In women with hereditary angioedema, exogenous estrogens may induce or exacerbate symptoms of angioedema. Chloasma may occasionally occur, especially in women with a history of chloasma gravidarum. Women with a tendency to chloasma should avoid exposure to the sun or ultraviolet radiation while taking COCs.
Carcinogenesis, Mutagenesis, Impairment of Fertility
[See WARNINGS AND PRECAUTIONS].
Use In Specific Populations
There is little or no increased risk of birth defects in women who inadvertently use COCs during early pregnancy. Epidemiologic studies and meta-analyses have not found an increased risk of genital or non-genital birth defects (including cardiac anomalies and limb-reduction defects) following exposure to low dose COCs prior to conception or during early pregnancy.
The administration of COCs to induce withdrawal bleeding should not be used as a test for pregnancy. COCs should not be used during pregnancy to treat threatened or habitual abortion.
Women who do not breastfeed may start COCs no earlier than four to six weeks postpartum.
When possible, advise the nursing mother to use other forms of contraception until she has weaned her child. Estrogen-containing COCs can reduce milk production in breastfeeding mothers. This is less likely to occur once breastfeeding is well established; however, it can occur at any time in some women. Small amounts of oral contraceptive steroids and/or metabolites are present in breast milk.
Safety and efficacy of Seasonique (levonorgestrel, ethinyl estradiol) have been established in women of reproductive age. Safety and efficacy are expected to be the same for postpubertal adolescents under the age of 18 as for users 18 years and older. Use of Seasonique (levonorgestrel, ethinyl estradiol) before menarche is not indicated.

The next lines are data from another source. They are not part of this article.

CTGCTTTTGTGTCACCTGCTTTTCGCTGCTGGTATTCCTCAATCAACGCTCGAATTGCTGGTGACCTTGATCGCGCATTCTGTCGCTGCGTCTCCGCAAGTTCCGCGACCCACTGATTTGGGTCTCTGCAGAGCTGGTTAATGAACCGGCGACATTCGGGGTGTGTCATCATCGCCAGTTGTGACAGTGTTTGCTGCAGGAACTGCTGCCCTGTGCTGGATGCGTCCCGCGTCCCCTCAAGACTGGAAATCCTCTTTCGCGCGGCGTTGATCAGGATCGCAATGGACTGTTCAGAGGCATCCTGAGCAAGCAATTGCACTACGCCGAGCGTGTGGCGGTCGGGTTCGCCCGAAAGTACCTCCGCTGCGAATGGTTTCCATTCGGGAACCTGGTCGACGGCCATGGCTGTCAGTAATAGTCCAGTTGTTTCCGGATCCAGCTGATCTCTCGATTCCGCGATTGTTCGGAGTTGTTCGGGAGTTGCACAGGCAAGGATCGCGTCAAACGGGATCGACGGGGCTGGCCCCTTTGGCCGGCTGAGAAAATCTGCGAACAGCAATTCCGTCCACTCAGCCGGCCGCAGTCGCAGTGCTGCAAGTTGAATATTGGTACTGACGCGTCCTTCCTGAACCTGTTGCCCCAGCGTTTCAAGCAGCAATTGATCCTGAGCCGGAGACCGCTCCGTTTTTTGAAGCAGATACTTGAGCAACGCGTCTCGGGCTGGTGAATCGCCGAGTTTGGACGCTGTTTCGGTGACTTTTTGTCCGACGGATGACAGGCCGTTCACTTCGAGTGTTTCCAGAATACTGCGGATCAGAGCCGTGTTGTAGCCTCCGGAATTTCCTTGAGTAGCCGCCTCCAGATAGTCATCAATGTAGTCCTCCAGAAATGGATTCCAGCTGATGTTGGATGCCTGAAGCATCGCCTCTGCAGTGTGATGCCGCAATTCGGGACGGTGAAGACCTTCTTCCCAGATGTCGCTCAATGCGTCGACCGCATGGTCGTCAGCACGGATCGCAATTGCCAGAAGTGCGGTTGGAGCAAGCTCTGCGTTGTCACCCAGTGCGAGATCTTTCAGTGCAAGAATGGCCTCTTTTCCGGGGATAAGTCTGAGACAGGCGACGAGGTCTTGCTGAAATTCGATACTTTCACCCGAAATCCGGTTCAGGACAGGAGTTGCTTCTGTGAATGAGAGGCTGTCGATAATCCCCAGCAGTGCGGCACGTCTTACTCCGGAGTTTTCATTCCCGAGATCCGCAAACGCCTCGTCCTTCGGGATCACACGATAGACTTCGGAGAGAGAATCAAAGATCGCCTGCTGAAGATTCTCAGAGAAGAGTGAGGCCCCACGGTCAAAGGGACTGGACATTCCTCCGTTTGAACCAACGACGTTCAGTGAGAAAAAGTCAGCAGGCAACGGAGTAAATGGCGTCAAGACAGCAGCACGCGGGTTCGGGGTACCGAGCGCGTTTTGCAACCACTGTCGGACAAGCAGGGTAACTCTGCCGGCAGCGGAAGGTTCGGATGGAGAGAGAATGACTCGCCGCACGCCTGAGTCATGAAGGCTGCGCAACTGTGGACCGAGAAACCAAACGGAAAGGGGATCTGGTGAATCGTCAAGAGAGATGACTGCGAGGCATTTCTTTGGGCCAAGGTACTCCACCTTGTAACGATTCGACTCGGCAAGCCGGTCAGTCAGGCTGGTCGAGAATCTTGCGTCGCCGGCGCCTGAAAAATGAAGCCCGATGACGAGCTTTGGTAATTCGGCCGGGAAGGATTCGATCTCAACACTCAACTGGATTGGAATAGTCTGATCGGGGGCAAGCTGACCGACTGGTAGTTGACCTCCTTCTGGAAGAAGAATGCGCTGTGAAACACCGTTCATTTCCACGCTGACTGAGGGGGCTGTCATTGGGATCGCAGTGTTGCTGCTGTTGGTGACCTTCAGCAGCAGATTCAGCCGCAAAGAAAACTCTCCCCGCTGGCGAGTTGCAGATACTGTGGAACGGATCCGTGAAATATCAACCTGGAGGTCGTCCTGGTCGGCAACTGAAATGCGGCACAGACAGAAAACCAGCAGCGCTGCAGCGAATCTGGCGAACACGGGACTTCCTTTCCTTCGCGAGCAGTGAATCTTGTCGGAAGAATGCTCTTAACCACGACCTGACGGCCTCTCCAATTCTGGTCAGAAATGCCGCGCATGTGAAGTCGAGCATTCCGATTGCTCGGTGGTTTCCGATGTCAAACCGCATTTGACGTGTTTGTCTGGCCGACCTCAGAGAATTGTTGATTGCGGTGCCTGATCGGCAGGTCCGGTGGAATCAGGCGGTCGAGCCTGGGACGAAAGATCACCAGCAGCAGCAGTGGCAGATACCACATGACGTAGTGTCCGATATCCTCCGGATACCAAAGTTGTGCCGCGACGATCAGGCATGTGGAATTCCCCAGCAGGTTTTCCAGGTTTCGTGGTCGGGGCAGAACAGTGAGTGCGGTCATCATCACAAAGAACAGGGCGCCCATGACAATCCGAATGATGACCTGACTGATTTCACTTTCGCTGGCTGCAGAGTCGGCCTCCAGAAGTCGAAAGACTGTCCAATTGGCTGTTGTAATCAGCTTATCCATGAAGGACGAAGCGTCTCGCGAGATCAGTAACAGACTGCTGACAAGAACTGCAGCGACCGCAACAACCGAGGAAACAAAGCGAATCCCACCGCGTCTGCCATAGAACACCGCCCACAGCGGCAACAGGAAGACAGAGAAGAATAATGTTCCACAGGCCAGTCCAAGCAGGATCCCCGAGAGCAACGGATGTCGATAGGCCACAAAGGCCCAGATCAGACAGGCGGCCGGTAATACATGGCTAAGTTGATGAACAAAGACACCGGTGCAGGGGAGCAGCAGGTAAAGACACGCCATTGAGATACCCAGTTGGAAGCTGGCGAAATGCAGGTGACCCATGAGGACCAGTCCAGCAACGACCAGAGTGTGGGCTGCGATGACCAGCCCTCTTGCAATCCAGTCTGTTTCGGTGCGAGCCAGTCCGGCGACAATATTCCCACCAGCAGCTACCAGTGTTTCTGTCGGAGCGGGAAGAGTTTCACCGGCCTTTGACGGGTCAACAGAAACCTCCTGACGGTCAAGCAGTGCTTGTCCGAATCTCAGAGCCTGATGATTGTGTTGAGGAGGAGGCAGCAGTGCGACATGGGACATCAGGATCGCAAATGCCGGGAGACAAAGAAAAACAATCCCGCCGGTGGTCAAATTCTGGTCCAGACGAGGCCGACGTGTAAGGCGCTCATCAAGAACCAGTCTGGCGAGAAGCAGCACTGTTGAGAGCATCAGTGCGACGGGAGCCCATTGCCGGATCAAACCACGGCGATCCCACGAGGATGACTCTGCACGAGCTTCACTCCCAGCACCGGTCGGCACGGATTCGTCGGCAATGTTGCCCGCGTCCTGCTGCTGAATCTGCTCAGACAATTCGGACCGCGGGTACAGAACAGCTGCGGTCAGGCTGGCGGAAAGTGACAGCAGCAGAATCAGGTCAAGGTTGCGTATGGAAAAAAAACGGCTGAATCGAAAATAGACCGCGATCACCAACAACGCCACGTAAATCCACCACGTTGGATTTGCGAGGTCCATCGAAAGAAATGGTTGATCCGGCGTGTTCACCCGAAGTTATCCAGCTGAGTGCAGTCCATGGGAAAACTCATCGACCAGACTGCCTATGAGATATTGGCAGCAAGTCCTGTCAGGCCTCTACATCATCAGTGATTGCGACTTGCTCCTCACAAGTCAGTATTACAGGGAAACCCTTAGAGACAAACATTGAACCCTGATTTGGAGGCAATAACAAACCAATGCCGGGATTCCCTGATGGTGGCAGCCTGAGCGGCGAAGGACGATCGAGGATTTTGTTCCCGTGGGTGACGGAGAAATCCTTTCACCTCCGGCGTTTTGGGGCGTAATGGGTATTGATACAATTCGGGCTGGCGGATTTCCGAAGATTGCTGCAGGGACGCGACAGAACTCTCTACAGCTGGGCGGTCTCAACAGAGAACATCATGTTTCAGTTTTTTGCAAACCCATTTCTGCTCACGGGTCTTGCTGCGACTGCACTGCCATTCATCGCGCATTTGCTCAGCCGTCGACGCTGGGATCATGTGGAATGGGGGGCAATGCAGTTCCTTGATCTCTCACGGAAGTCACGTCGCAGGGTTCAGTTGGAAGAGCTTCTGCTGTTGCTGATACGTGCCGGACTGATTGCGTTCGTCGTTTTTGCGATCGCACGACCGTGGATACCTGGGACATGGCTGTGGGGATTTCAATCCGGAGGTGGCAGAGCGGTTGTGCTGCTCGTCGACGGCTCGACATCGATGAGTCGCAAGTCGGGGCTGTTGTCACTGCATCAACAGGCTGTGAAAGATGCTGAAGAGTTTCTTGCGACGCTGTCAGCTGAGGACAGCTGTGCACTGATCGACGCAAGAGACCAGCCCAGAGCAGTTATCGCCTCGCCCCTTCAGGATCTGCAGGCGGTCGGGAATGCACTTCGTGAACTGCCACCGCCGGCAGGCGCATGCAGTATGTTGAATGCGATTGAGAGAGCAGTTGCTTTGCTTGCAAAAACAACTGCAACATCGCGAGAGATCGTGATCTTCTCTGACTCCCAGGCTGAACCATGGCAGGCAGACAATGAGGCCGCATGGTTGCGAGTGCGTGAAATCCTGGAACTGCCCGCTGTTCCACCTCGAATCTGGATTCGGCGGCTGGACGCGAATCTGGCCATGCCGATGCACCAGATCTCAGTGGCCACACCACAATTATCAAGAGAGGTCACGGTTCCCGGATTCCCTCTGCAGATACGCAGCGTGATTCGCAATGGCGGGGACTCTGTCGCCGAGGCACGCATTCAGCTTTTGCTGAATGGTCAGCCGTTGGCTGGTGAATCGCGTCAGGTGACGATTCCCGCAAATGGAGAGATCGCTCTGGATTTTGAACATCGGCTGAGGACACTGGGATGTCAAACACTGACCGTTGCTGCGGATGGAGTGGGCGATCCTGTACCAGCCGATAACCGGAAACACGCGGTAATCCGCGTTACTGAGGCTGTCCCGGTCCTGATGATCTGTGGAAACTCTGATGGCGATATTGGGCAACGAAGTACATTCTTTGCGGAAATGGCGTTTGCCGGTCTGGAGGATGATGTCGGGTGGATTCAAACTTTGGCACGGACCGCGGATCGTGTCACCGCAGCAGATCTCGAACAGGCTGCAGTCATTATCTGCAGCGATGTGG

Seasonique (levonorgestrel, ethinyl estradiol) has not been studied in women who have reached menopause and is not indicated in this population.
No studies have been conducted to evaluate the effect of hepatic disease on the disposition of Seasonique (levonorgestrel, ethinyl estradiol) . However, steroid hormones may be poorly metabolized in patients with impaired liver function. Acute or chronic disturbances of liver function may necessitate the discontinuation of COC use until markers of liver function return to normal. [See CONTRAINDICATIONS and WARNINGS AND PRECAUTIONS].
No studies have been conducted to evaluate the effect of renal disease on the disposition of Seasonique (levonorgestrel, ethinyl estradiol) .
Last reviewed on RxList: 8/30/2010
This monograph has been modified to include the generic and brand name in many instances.